The explanation of the presence of three TJaju groups in the Nuba Mountains is affected by the linguistic subgrouping, which shows a clear division between Shatt and Liguri on the one hand and the remainder of Daju including Lagawa on the other. The Lagawa, and their close linguistic kin the Nyolge or Nyalgulgule of Bahr el Ghazal seem clearly to have moved to their present positions from southeast Darfur, most likely as a result of the decline of the Daju kingdom, i.e., after the rise of the Tunjur perhaps in the 14C. (For a succinct summary of Darfur history at this period see Balfour-Paul 1955 and O'I'ahey and Spaulding 1974).
The Shatt and Liguri, however, because of a number of distinct lexical, phonological and grammatical features (see Thelwall 1981 b), must be assumed to have separated from the rest of Daju much earlier than the Lagawa. Furthermore, their considerable distance from each other leads us to propose a migration into the Nuba Mountains predating not only the Lagawa (and Nyolge) but probably also the Nubian arrival in this area.
5. Nyimang; Temein; Kadugli
Nyimang and Temein are two small language families, each consisting of two or three languages, all spoken exclusively in the Nuba Mountains. They have been classified as two (out of ten) branches of Eastern Sudanic. Genetic relationships within Eastern Sudanic are too distant - and too uncertain - as to permit any inferences about migration at the time depth with which we are here concerned. We can only note that both groups show an internal divergence of about 60% (see Figure 3). The data are taken from Thelwall (1981a).
Figure 3: Subclassification of Nyimang and Temein
The Kadugli group shows a very similar internal diversification. It consists of at least six languages (and several more dialects), and it is also not represented outside the Nuba Mountains. The subclassification in Figure 4 is based on a preliminary lexicostatistic hierarchical cluster analysis of nine wordlists (92 items). The proposed tree holds equally for all clustering methods including Nearest and Furthest Neighbour; the absolute height of branching follows the Branch Average figures.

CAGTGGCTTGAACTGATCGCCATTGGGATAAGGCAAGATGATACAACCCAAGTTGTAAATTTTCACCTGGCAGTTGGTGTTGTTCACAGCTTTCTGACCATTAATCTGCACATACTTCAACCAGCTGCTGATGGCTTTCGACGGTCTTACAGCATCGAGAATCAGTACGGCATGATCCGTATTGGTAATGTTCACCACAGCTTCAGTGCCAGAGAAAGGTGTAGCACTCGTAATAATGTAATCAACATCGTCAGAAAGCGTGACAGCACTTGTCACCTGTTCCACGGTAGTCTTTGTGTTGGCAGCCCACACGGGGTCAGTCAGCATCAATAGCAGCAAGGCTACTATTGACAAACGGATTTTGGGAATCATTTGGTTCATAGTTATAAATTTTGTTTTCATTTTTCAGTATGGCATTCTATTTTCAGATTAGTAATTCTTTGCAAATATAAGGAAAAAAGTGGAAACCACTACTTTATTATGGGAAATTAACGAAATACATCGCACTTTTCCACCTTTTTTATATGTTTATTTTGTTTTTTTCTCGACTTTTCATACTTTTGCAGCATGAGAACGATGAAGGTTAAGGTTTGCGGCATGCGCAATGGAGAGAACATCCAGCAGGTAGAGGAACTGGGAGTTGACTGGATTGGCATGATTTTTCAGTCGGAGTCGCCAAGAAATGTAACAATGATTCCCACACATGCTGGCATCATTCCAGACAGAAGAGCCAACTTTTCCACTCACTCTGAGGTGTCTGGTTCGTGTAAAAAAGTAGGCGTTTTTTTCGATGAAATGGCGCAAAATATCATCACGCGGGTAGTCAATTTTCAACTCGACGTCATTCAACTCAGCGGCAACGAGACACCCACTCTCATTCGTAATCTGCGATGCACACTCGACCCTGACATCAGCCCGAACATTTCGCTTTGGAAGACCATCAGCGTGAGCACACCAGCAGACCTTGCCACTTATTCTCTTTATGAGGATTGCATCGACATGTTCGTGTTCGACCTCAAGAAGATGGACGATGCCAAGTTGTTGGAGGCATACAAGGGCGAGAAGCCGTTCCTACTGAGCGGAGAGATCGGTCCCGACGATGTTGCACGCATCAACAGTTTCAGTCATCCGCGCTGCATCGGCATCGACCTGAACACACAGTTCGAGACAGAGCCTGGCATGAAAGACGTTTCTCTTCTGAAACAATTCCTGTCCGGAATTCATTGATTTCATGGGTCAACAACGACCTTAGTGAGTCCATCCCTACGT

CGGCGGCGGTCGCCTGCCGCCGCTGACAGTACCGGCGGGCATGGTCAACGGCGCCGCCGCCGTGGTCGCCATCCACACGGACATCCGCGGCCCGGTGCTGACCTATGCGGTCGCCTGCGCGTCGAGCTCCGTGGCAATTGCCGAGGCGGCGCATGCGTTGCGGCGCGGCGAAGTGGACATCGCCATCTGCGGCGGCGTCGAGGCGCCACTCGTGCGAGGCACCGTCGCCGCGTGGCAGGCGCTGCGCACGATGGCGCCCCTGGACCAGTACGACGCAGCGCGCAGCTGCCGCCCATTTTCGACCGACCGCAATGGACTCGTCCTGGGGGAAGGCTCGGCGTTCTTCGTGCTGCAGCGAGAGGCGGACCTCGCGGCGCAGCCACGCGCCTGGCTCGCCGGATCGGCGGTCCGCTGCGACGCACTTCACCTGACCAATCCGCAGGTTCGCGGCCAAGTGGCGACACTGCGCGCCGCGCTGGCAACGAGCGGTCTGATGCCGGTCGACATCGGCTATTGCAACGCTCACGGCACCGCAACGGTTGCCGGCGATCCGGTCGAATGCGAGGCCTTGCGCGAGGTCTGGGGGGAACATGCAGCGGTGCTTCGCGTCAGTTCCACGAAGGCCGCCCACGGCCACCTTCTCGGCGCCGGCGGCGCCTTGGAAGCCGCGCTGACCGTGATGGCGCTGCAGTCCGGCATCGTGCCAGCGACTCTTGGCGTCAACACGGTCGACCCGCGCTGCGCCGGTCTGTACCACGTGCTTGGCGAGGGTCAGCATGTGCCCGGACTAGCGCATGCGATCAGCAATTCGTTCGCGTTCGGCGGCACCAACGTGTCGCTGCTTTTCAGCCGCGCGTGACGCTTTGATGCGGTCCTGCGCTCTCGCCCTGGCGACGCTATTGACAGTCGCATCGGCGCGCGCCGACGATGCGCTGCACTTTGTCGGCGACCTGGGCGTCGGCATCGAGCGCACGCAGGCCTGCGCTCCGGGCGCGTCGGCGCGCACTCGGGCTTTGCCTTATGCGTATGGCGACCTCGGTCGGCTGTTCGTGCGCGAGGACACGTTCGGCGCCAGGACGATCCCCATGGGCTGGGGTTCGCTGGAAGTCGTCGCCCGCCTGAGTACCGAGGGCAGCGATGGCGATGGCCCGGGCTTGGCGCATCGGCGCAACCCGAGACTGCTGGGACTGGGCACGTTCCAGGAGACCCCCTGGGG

Figure 4: Subclassification of Kadugli
Note that Stevenson's division into Eastern, Central and Western Kadugli is only in part borne out by this calculation; in particular, his Eastern division consisting of Keiga, Kamdang and Kanga/Kufa appears to be non-coherent.
AIl three groups here discussed have a reasonably compact distribution within the Nuba Mountains: Kadugli along the southwestern edge, Temein to the West, and Nyimang to the north. This suggests outside origins and immigration from these respective directions. Assuming that equal internal diversity corresponds to some roughly consistent time depth we may argue that at this particular time in history conditions prevailed in the Nuba Mountains which resulted in population scattering and reduced inter-group communication. As it is more likely that such conditions originated outside the refuge area we may further speculate that migration to the Nuba Mountains and diversification occurred in close historical union.
This leaves us with the five groups representing four branches of Kordofanian (see Figure 5).¹
Figure 5: The major branches of Kordofanian
The outside relations of Kordofanian are too distant to be relevant in the present context. The whole Kordofanian language family is located within the Nuba Mountains where it occupies the most central and most widespread geographical position (see Map 1). There appears to be a continuous history of branching, beginning with a (presently assumed) four-way split into Katla, Heiban, Talodi and Rashad. This primary split must have preceded the subsequent split of Talodi into Tegem and Narrow Talodi (25%). On the basis of this evidence it is clearly indicated that the development of Kordofanian occurred in the Nuba Mountains, and that Kordofanian has the longest linguistic history in this area.
The resulting hypothesis regarding the relative chronology of
the linguistic settlement of the Nuba Mountains is then:
2. Nyimang; Temein; Kadugli
3. Daju I: Shatt, Liguri
4. Hill Nubian
5. Daju II: Lagawa
Map 1: Language distribution in the Nuba Mountains
Map 2: The distribution of the Nubian and Daju language groups
* The present article arose out of a paper by the first author and a critical reply to it by the second author, both presented at the Second Nilo-Saharan Linguistics Conference at Coleraine, Northern Ireland in July, 1983.
¹ The internal cohesion of Kordofanian as well as its relatedness to Niger-Congo are presently almost universally accepted. A number of noun class prefixes of Kordofanian have clear cognates in several branches of Niger-Congo, thus providing evidence for the genetic relatedness of the two language families. (These two statements were part of my contribution "Kordofanisch" to Lexikon der Afrikanistik, ed. by H. Jungraithmayr and W.J.G. Möhlig, Berlin 1983, though they do not appear in full in the published version. TCS.)